Why Are My Cucumbers Orange?

Yellow-Orange Cucumbers (Photo: virtualDavis)
Yellow-Orange Cucumbers (Photo: virtualDavis)

Why are my cucumbers turning orange? Yellow-orange, to be precise?

We have more productive cucumber plants than ever before, but the enormous fruit are turning yellow and orange before we can eat them. Here’s the reason why.

Cucumbers turn orange when they grow excessively ripe before harvesting, explains Veggie Gardener. The cucumbers first turn yellow, and if left on the vine, they quickly develop a vibrant orange hue. This happens because chlorophyll levels decrease past the point of peak ripeness. Orange cucumbers are very bitter and unsuitable for human consumption. (Source: Ask.com)

Bitter. It’s true. I taste tested just to make sure they were no longer suitable for human consumption. They aren’t, though our caretaker assured us that his wife can still turn them into pickles. I encouraged him to take all he could haul!

Green, Yellow, Orange Cucumbers (Photo: virtualDavis)
Green, Yellow, Orange Cucumbers (Photo: virtualDavis)

Our yellow and/or orange cucumbers are an unfortunate result of this extended heat wave and drought we’ve been enduring. It’s true we may have overprinted. But our beautiful cukes growing, greening and spoiling before our eyes. What to do?

The only way to prevent cucumbers from turning yellow and orange is to harvest them at the proper time. Ripe cucumbers have firm flesh with a medium-green rind and feel heavy for their size. Most varieties ripen between 50 and 70 days after planting. Size is also an important indicator of ripeness. Each cucumber variety has a different optimal size and quickly develops a bitter flavor if allowed to grow larger. Some cucumbers, such as those used for pickling, are naturally smaller than other varieties. Consequently, gardeners must know what type of cucumber they have planted and the target size for ripe specimens in that category. The most common cause of orange and yellow cucumbers is over-ripening, but the discoloration is sometimes a symptom of the Cucumber Mosaic Virus. According to Gardening Know How, the Mosaic Virus produces soft, mushy cucumbers with mottled patches and curled, withered leaves. This incurable virus also affects peppers. When a cucumber displays symptoms of the Mosaic Virus, the best course of action is to remove it from the garden. (Source: Ask.com)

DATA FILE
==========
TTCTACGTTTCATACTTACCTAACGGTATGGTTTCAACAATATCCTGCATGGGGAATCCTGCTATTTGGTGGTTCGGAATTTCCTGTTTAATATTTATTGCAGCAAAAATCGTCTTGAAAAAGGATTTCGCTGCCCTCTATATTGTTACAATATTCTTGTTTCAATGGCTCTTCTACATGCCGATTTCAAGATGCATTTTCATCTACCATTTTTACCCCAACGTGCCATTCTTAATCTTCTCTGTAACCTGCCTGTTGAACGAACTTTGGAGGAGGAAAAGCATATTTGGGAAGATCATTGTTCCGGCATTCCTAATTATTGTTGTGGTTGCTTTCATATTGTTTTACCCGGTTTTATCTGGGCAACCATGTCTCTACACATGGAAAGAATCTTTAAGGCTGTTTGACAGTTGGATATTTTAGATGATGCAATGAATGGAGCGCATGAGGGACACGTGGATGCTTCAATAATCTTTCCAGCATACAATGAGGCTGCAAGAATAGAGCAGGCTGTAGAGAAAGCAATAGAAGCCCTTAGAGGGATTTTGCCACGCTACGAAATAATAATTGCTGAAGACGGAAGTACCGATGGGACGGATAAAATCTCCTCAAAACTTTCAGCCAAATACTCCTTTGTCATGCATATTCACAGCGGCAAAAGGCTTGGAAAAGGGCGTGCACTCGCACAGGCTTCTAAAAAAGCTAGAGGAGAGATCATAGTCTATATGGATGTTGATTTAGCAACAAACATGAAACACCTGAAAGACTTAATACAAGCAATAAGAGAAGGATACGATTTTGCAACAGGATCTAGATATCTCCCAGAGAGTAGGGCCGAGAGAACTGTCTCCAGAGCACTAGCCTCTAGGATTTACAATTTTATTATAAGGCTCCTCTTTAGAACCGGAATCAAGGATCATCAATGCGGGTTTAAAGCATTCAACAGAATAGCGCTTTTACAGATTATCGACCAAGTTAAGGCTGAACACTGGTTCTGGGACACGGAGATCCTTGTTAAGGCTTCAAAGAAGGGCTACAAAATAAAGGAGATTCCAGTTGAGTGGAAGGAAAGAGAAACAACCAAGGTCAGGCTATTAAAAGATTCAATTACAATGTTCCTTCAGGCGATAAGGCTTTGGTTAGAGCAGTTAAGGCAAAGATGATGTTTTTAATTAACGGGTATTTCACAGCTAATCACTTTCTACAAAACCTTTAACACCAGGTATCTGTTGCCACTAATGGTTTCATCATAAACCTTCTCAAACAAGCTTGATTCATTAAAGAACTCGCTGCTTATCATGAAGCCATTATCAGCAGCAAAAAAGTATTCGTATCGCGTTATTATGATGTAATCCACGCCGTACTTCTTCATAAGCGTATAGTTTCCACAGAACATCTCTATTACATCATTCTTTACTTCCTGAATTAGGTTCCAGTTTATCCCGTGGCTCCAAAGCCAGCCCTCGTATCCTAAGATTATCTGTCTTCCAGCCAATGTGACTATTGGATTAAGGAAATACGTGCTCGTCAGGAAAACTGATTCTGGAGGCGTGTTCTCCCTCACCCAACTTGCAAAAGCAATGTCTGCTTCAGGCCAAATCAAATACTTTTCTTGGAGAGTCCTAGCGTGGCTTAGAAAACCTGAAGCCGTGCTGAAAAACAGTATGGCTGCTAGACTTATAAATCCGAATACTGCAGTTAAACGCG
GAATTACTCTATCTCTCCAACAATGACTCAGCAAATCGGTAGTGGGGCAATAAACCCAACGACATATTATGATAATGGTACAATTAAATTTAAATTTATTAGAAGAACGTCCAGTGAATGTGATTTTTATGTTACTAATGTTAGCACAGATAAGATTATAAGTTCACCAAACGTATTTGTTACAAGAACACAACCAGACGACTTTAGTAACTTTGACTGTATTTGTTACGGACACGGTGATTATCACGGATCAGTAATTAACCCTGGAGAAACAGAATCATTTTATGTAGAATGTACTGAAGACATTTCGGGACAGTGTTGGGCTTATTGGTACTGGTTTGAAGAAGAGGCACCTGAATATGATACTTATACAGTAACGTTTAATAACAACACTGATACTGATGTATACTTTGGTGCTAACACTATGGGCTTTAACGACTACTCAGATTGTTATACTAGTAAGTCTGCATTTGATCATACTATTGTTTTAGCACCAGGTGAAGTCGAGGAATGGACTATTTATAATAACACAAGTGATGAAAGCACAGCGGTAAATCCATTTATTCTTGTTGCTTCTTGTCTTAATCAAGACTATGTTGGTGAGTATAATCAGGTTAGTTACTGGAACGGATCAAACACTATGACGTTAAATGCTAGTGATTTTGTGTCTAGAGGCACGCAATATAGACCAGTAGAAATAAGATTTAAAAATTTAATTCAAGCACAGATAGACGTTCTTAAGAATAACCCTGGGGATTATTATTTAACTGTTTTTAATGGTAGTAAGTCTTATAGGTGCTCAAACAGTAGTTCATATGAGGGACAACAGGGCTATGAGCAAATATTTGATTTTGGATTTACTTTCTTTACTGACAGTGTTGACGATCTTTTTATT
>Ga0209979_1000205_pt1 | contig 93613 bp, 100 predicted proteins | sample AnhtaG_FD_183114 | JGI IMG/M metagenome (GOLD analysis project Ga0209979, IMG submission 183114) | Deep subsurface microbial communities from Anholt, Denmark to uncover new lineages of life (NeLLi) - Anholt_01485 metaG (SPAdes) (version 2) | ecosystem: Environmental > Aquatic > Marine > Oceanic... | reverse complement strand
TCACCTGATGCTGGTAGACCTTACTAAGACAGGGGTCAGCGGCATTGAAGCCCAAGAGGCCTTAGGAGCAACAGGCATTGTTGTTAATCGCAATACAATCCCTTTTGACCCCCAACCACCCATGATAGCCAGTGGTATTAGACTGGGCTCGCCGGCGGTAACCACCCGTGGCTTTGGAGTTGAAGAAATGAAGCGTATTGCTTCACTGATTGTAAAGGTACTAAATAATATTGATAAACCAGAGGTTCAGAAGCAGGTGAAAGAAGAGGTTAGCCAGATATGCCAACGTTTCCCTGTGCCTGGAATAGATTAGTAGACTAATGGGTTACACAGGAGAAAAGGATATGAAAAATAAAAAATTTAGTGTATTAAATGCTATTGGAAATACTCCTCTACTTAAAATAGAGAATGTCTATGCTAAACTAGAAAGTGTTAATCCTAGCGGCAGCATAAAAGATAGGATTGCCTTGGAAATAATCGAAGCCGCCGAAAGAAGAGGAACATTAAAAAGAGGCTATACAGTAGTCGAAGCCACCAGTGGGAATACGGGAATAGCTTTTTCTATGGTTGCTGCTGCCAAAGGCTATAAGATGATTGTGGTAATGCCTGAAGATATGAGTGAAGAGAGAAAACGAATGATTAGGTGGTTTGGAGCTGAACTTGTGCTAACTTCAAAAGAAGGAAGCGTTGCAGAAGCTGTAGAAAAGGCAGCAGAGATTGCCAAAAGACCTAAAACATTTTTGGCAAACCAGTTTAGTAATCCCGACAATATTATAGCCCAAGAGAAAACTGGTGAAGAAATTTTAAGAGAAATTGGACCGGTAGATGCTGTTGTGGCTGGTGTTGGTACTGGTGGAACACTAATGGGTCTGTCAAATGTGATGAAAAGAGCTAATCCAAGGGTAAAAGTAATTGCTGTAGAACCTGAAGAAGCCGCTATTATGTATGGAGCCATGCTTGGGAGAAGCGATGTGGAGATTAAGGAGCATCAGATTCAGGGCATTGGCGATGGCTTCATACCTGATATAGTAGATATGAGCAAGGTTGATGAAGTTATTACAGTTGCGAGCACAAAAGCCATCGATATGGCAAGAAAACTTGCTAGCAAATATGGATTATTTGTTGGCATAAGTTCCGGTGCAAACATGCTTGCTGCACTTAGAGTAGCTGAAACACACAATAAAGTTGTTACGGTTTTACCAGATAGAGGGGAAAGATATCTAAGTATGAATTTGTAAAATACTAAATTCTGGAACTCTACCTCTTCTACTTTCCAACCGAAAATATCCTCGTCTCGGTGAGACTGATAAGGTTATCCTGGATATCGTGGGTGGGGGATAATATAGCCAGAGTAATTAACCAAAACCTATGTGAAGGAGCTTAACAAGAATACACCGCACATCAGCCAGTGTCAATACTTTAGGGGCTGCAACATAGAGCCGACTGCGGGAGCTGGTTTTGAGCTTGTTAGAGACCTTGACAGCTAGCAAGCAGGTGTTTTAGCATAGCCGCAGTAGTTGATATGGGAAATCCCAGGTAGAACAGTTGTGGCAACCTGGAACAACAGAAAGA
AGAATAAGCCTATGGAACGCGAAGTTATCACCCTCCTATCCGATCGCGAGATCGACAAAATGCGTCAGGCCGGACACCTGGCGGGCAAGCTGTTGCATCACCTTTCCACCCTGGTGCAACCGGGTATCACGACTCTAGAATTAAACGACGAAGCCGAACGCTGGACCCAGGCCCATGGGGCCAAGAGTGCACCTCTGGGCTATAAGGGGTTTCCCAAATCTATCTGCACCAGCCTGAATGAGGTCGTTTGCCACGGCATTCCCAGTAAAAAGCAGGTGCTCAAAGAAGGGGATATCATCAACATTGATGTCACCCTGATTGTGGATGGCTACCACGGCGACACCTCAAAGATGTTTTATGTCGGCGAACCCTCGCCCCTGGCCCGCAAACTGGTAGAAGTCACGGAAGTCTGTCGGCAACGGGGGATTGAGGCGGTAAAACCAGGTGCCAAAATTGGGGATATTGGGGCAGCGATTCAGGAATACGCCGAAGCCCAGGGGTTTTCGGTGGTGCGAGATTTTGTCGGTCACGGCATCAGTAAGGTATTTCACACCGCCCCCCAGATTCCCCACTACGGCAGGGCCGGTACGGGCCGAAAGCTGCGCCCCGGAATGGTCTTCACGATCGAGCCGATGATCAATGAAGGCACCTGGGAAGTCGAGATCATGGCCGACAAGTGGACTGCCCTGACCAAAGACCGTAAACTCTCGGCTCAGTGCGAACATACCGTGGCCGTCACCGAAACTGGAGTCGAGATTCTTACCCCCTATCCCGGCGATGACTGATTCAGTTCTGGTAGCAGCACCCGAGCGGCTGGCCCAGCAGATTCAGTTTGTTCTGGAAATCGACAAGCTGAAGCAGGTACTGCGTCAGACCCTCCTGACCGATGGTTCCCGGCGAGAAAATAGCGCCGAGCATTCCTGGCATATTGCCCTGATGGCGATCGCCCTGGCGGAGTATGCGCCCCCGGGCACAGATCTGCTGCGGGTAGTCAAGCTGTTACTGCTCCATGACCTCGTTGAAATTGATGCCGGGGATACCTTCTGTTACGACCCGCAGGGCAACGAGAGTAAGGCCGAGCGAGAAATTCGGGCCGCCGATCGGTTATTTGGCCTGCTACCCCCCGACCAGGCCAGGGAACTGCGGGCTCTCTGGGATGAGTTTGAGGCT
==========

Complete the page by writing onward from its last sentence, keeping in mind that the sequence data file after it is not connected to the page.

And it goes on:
The good news is that we don’t have Cucumber Mosaic Virus. But the bad news is that our compost is becoming overwhelmed with yellow and orange cucumbers!

Green, Yellow, Orange Cucumbers (Photo: virtualDavis)
Green, Yellow, Orange Cucumbers (Photo: virtualDavis)

About virtualDavis

A writer, storyteller and unabashed flâneur, George Davis (aka virtualDavis or G.G. Davis, Jr.) is the author of Rosslyn Redux: Reawakening a home, a dream and ourselves, a transmedia chronicle about rehabilitating an historic property in the Adirondacks with his bride. He blogs about storytelling, poetry, doodling, marginalia, flânerie, publishing, and other creativity-inspired esoterica at virtualDavis.com; posts sometimes exhilarating, often unnerving, occasionally euphoric, and always pollyanna "midlife mashups" at 40x41.com; chronicles his sailing adventures (and misadventures) at Sailing Errant; and delves into matters of parenting, babylandia, and childfreedom at Why No Kids? George formerly taught and coached at Santa Fe Preparatory School and The American School of Paris, and he co-founded and launched Maison Margaux: "Paris à la parisienne" in Faubourg Saint-Germain. He currently owns and operates Adobe Oasis in Santa Fe, New Mexico with his bride. George meanders on Twitter, Facebook, Google+, Pinterest, YouTube and Flickr.
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